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The blame game

Here’s another example, says Frances Burkinshaw, of the Government suddenly calling a consultation on tenants being refused rental property if they are in receipt of Housing Benefit.

Frances Burkinshaw

Link to Frances Burkinshaw

Is this really a new subject? Of course not! The Government appears to be hell bent on listening and kowtowing to tenant groups who, it appears, are desperate to ruin the private rented sector.

This is now the next subject in a long list of issues raised by pro-tenant groups.

Frances Burkinshaw image

Frances Burkinshaw

Sadly I very much doubt whether those representing landlords or agents – and who get involved in the consultation regarding benefit tenants – will really be listened to. This issue has been around for years and years. Both landlords and agents have raised the issues surrounding benefit so many times. We weren’t listened to!

Historically tenants who were in receipt of benefit were seen to be and were often treated as second class citizens. This view is, generally, long gone. Benefit is there as a ‘short term aid’ for people in need. This could be for a number of reasons such as divorce, redundancy etc. It is not there as a permanent solution and nobody has the right to believe that the state owes them a living.

Reasonable? Simple?

Surely landlords have a right to have their rent paid in full and on time. A simple request you might say. The list of reasons why many landlords or agents do not accept tenants in receipt of benefit is long:

  • Setting up a new benefit claim takes time
  • Many tenants do not have access to the first month’s rent and deposit
  • Many landlords and agents ask for a guarantor in case of problems
  • Some insurers do not give cover where there are benefit tenants
  • Some lenders will not allow benefit tenants
  • Some landlords and agents are afraid of ‘clawback’
  • Benefit is never paid in line with the tenancy agreement i.e. monthly in advance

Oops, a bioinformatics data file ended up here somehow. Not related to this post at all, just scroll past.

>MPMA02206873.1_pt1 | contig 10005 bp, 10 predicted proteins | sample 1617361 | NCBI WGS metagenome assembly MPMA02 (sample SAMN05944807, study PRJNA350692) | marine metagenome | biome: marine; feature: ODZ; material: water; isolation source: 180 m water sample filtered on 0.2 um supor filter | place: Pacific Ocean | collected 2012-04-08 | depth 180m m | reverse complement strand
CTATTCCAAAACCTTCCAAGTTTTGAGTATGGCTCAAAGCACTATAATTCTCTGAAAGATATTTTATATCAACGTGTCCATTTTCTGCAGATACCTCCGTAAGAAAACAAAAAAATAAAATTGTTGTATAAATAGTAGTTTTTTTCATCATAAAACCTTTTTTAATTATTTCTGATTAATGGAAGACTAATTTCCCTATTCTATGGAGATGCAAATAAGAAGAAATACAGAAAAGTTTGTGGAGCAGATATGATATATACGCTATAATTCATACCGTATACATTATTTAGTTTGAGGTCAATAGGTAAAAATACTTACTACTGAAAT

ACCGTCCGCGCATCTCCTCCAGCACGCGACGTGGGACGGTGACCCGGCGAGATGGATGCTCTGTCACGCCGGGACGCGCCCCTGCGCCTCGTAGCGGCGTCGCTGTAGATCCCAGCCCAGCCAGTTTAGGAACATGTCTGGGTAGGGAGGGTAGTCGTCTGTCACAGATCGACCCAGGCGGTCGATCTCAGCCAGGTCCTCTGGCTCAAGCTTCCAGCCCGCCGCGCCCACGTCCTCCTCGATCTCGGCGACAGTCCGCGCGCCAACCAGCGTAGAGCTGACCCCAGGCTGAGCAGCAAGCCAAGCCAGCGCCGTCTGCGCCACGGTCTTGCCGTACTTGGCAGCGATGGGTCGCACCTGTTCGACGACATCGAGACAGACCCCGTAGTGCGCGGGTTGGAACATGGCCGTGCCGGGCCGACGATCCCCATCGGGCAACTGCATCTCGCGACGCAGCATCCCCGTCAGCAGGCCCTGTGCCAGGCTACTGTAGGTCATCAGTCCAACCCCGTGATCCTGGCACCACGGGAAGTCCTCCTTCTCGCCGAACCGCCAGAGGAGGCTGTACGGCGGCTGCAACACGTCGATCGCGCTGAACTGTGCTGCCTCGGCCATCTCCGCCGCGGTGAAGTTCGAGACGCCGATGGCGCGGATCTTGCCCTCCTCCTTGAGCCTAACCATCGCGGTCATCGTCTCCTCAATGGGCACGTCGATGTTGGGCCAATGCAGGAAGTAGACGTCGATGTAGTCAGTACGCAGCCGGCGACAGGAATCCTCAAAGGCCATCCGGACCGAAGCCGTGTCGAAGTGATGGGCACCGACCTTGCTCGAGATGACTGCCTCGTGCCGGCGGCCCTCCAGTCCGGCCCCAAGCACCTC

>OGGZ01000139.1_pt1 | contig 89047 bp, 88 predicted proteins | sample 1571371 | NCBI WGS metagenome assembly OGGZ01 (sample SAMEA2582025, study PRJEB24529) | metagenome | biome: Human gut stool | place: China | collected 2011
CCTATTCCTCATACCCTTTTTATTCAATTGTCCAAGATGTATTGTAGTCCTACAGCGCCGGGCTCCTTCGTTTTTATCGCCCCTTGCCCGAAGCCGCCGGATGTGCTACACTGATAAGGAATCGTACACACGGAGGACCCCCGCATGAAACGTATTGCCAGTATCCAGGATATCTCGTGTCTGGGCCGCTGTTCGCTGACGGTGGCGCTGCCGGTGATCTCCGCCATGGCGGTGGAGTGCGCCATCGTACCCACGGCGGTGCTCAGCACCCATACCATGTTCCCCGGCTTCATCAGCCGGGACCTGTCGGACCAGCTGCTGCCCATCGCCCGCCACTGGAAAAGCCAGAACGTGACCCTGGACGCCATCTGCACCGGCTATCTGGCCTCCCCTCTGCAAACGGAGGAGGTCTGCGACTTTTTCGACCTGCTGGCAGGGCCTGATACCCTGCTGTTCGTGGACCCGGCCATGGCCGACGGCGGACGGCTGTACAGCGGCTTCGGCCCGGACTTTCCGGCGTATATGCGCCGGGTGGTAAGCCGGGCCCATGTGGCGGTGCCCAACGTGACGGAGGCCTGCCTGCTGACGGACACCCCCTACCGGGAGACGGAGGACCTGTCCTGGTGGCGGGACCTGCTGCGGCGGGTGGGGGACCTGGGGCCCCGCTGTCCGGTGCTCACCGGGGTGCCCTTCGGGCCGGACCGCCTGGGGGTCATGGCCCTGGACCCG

Agents have a contract with their clients, the landlords. In that contract the agent agrees to look for the best applicant to rent the landlord’s property. This involves checking their suitability and their ability to pay the rent. Were the agent to simply allow an applicant to rent property without those checks and the tenancy goes wrong the agent would be help responsible and liable. The agent, therefore, has an obligation to the landlord. This situation will not change until the benefit system changes and insurers and lenders change their stance.

Investors aren’t averse to giving a home to a family on benefits; a good, long-term tenant is a landlord’s dream.

Clawback should not happen. Local authorities are only permitted to claw back benefit from landlords or agents where they can prove that the landlord or agent knew that the benefit should not have been paid.

A better way?

How much simpler would it be if all housing benefit was paid directly to the landlord, say at the beginning of the month. It would be the responsibility of the tenant to ensure that their claim was genuine and correct and if not then claw back would be on the tenant, not the landlord – perhaps from their other benefits.

Landlords are not averse to giving a home to a family in receipt of benefit; indeed a good, longterm tenant is what all investors dream of. Therefore a system needs to be introduced whereby the initial rent and deposit is paid, perhaps as a loan to the tenant in the first instance, so that the tenant can enter into an agreement with the landlord. Thereafter rent is paid to the landlord or agent.

Perhaps local authorities could introduce better deposit guarantee products since it can be difficult sometimes for tenants to find a suitable guarantor.

Then, of course, and most importantly we need to introduce Housing Courts which will act swiftly and properly when benefit is abused or stopped and the tenant gets into debt or is in breach of the agreement in any way.

Landlords are facing the threat of the removal of Section 21. Add to this the discussions surrounding DSS and many landlords will run a mile. This will be a disaster for the industry and for those tenants in desperate need of housing. If the PRS declines where will they find homes.

This one-sided action by the Government simply must stop. Yes, political parties want and need votes but this is not the way to get them! It is extremely sad for those of us who have worked in and for the lettings industry over many years to see it being damaged in such a way.

Frances Burkinshaw is an experienced independent trainer available nationally for in-house or group training. 01892 783961 or 07887 714341 or [email protected]

June 26, 2019

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